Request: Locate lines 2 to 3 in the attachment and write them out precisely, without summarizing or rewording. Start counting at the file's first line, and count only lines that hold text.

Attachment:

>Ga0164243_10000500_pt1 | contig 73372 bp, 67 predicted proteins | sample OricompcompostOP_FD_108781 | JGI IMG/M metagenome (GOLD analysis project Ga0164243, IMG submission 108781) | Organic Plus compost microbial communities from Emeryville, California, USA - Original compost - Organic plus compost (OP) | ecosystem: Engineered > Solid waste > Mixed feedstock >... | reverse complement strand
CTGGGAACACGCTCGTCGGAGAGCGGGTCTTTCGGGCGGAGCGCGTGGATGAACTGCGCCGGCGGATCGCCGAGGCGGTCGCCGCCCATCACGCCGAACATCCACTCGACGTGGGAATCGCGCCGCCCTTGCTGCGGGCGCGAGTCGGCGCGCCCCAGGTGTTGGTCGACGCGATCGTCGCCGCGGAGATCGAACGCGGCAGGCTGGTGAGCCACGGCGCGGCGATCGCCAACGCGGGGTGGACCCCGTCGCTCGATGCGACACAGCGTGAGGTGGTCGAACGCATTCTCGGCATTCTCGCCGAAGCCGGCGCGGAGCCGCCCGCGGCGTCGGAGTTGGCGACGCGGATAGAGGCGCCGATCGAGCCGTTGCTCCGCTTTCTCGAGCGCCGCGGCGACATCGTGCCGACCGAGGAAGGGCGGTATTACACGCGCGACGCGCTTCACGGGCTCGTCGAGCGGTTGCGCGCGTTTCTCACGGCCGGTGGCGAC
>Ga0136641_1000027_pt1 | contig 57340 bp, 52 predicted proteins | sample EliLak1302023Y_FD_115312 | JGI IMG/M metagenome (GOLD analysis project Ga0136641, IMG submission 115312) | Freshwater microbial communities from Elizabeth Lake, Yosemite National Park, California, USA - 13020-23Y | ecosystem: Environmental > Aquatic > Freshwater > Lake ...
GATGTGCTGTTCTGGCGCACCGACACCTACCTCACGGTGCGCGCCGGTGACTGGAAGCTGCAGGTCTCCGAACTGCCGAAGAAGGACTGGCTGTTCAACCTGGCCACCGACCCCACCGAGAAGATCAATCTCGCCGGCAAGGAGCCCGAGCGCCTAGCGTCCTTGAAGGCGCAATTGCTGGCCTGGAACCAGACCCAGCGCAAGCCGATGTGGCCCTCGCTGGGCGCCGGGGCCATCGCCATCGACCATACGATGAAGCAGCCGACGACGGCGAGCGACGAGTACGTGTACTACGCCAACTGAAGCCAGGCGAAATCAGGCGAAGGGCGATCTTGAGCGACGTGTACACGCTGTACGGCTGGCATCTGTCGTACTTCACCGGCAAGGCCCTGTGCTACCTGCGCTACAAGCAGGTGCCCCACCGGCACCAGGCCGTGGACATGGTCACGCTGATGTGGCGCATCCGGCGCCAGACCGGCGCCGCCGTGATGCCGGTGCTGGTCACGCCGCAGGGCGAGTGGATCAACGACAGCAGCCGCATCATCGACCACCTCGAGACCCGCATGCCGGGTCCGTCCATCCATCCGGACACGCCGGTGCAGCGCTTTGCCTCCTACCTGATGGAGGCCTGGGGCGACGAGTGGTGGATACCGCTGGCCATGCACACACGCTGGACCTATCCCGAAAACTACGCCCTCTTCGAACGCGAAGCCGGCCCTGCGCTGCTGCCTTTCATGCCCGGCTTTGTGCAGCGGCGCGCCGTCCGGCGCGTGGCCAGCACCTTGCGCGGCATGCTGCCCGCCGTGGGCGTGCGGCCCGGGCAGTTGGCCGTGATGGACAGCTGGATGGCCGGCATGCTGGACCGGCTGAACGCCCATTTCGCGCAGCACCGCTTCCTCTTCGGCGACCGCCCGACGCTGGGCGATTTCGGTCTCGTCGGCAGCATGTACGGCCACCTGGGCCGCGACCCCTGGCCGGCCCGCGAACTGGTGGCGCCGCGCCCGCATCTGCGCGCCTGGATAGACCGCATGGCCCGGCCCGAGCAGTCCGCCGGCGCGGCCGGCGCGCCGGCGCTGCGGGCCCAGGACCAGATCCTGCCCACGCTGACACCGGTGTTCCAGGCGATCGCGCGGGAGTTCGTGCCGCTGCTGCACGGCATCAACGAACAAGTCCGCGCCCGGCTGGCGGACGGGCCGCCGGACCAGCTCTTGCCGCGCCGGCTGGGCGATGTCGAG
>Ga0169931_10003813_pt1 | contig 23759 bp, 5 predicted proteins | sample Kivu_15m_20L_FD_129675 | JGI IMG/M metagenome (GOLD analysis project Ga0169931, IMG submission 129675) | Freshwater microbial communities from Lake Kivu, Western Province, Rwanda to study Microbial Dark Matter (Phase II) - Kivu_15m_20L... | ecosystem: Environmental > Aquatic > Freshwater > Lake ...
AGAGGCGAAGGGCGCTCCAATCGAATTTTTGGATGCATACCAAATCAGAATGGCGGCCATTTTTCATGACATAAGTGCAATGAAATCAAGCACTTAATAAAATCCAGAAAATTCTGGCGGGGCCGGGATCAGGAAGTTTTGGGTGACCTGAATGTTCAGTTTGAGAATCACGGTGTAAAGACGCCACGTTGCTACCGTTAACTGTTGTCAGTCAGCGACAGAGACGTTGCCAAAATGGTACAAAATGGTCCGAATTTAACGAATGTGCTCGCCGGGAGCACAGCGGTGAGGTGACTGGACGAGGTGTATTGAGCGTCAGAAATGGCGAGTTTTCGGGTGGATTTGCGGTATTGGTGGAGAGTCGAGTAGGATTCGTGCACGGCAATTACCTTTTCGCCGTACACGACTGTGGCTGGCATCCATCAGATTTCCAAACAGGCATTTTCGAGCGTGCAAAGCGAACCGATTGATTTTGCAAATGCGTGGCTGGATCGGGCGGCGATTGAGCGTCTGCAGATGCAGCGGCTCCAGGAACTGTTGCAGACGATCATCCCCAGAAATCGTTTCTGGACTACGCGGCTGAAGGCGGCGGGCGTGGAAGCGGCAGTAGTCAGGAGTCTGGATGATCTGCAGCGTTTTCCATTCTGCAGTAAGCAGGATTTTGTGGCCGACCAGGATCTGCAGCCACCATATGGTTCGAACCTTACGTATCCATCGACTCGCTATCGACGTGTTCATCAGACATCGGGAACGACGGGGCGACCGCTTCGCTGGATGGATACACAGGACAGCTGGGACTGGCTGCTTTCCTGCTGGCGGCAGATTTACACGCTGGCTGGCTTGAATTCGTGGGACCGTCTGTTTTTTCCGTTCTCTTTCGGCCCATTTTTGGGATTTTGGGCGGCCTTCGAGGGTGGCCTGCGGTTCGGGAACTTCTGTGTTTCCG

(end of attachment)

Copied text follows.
CTGGGAACACGCTCGTCGGAGAGCGGGTCTTTCGGGCGGAGCGCGTGGATGAACTGCGCCGGCGGATCGCCGAGGCGGTCGCCGCCCATCACGCCGAACATCCACTCGACGTGGGAATCGCGCCGCCCTTGCTGCGGGCGCGAGTCGGCGCGCCCCAGGTGTTGGTCGACGCGATCGTCGCCGCGGAGATCGAACGCGGCAGGCTGGTGAGCCACGGCGCGGCGATCGCCAACGCGGGGTGGACCCCGTCGCTCGATGCGACACAGCGTGAGGTGGTCGAACGCATTCTCGGCATTCTCGCCGAAGCCGGCGCGGAGCCGCCCGCGGCGTCGGAGTTGGCGACGCGGATAGAGGCGCCGATCGAGCCGTTGCTCCGCTTTCTCGAGCGCCGCGGCGACATCGTGCCGACCGAGGAAGGGCGGTATTACACGCGCGACGCGCTTCACGGGCTCGTCGAGCGGTTGCGCGCGTTTCTCACGGCCGGTGGCGAC
>Ga0136641_1000027_pt1 | contig 57340 bp, 52 predicted proteins | sample EliLak1302023Y_FD_115312 | JGI IMG/M metagenome (GOLD analysis project Ga0136641, IMG submission 115312) | Freshwater microbial communities from Elizabeth Lake, Yosemite National Park, California, USA - 13020-23Y | ecosystem: Environmental > Aquatic > Freshwater > Lake ...